Re: XFS on top RAID10 with odd drives count and 2 near copies

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[ ... ]

>> [ ... ] XFS write stripe alignment should be for a 7 disk
>> mdraid10 near layout array.

> [ ... ] stripe alignment matters ONLY AND SOLELY IF
> READ-MODIFY-WRITE is involved, and RADI10 never requires
> read-modify-write.

>> Do note that stripe width is specific to writes.  It has
>> nothing to do with reads, from the filesystem perspective
>> anyway. For internal array operations it will.

> Again, stripe alignment only matters for writes ONLY AND SOLELY
> IF READ-MODIFY-WRITE is involved. This never happens for RAID0,
> RAID1 or RAID10, because there is no parity to update; chunks
> within a stripe are wholly independent of each other.

There is a subtlety here... and at times I am excessively precise
in my wording :-) but also because it matters.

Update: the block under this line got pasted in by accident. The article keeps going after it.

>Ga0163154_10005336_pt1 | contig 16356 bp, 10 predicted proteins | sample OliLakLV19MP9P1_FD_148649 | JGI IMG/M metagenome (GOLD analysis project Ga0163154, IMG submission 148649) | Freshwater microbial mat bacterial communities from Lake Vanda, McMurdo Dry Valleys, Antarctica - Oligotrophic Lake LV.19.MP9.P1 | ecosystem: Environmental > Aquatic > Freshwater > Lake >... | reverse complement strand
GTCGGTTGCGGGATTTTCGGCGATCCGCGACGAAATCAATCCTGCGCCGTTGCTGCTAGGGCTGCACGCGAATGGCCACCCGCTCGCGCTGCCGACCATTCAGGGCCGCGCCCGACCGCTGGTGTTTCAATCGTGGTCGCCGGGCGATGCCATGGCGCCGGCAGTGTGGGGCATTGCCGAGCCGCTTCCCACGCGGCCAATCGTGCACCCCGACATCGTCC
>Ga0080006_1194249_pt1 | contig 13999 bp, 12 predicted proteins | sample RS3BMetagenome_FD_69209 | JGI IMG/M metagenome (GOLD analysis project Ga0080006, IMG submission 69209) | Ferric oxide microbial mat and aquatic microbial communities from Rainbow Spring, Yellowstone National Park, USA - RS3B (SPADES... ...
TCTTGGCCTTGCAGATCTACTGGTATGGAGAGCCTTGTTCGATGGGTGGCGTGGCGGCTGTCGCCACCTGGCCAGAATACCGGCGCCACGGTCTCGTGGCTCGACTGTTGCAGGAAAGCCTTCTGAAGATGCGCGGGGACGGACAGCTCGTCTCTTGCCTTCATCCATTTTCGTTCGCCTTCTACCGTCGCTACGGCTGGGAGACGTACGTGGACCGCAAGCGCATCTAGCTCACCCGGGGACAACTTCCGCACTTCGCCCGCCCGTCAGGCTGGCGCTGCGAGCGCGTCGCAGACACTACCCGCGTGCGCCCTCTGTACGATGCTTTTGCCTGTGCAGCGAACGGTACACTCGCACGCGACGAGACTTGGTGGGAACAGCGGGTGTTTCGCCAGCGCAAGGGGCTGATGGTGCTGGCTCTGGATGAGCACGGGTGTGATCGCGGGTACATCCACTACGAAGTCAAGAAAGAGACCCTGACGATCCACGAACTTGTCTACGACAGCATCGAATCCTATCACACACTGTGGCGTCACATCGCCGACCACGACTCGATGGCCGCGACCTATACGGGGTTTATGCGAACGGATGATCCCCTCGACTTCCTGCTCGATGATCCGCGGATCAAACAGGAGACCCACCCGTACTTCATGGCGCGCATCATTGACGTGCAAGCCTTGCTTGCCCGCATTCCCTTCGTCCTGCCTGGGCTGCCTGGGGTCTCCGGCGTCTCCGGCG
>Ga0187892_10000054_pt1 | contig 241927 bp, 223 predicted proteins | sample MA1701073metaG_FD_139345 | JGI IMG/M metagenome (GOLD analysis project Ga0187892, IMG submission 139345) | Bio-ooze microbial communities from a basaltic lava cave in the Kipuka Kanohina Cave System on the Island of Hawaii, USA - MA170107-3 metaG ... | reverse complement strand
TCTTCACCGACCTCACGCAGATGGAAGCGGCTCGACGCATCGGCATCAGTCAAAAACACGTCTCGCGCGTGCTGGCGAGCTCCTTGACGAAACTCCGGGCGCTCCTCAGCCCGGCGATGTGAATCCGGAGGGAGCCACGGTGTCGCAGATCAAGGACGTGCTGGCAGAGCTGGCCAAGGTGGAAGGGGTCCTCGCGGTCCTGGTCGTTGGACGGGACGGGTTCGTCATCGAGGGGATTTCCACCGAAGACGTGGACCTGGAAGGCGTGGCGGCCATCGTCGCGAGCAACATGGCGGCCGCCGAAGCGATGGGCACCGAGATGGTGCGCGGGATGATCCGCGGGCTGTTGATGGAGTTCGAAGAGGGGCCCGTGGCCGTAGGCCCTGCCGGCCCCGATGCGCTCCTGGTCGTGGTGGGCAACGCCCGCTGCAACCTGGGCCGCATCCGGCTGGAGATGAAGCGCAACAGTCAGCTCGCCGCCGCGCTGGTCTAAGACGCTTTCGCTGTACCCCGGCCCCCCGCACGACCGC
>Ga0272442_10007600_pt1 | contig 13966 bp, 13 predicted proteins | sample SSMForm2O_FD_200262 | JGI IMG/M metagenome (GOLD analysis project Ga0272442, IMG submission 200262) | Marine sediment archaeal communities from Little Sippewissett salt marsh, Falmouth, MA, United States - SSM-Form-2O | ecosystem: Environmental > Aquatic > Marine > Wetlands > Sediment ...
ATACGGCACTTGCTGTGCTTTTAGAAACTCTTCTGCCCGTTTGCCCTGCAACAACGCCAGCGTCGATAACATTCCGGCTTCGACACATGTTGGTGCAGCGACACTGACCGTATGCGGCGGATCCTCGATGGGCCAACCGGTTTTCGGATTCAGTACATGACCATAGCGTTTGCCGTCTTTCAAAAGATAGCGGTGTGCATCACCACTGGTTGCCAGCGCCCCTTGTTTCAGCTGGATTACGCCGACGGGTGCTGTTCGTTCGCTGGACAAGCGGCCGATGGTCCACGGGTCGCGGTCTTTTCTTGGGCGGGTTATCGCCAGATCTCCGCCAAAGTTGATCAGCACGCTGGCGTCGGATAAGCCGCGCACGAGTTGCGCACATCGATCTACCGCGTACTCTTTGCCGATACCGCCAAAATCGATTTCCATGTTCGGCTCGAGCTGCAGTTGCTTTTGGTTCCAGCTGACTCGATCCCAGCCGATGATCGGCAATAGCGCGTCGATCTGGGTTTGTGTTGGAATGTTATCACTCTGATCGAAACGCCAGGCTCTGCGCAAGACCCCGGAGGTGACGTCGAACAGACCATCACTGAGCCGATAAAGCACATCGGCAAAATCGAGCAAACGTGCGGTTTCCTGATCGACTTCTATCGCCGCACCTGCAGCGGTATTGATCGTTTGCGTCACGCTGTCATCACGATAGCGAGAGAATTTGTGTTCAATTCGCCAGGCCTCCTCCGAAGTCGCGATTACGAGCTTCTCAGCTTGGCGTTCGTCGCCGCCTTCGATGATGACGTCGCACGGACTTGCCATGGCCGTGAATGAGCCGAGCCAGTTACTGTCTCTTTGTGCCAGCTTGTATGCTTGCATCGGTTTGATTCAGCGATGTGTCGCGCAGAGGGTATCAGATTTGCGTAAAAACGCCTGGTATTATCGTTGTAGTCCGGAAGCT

XFS requires specifying stripe geometry as 'su'/'sunit' which is
the MD chunk size, and as 'sw'/'swidth' which is the logical
stripe size, and similarly for 'ext3' and 'ext4'.

The reason is that while the *stripe* alignment (and size) don't
matter if there is no risk of RMW in the underlying storage
system, with XFS like 'ext3' and 'ext4' the *chunk* alignment
(and size) matters in all cases where there is parallelism in the
underlying storage system; it matters for both reads and writes,
and on all RAID layouts.

Because then filesystem will try to allocate _metadata_ to be
chunk aligned, so that reading/writing metadata can take
advantage of the parallelism of the array. From 'man mke2fs':

    Configure the filesystem for a RAID array with stride-size
    filesystem blocks. This is the number of blocks read or
    written to disk before moving to the next disk, which is
    sometimes referred to as the chunk size.
    This mostly affects placement of filesystem meta-data like
    bitmaps at mke2fs time to avoid placing them on a single
    disk, which can hurt performance. It may also be used by
    the block allocator."

But note that this is a different discussion from one about
*stripes*, and IO from applications above the filesystem. This is
the filesystem as an application itself optimizing its own data
given a hint about device geometry.
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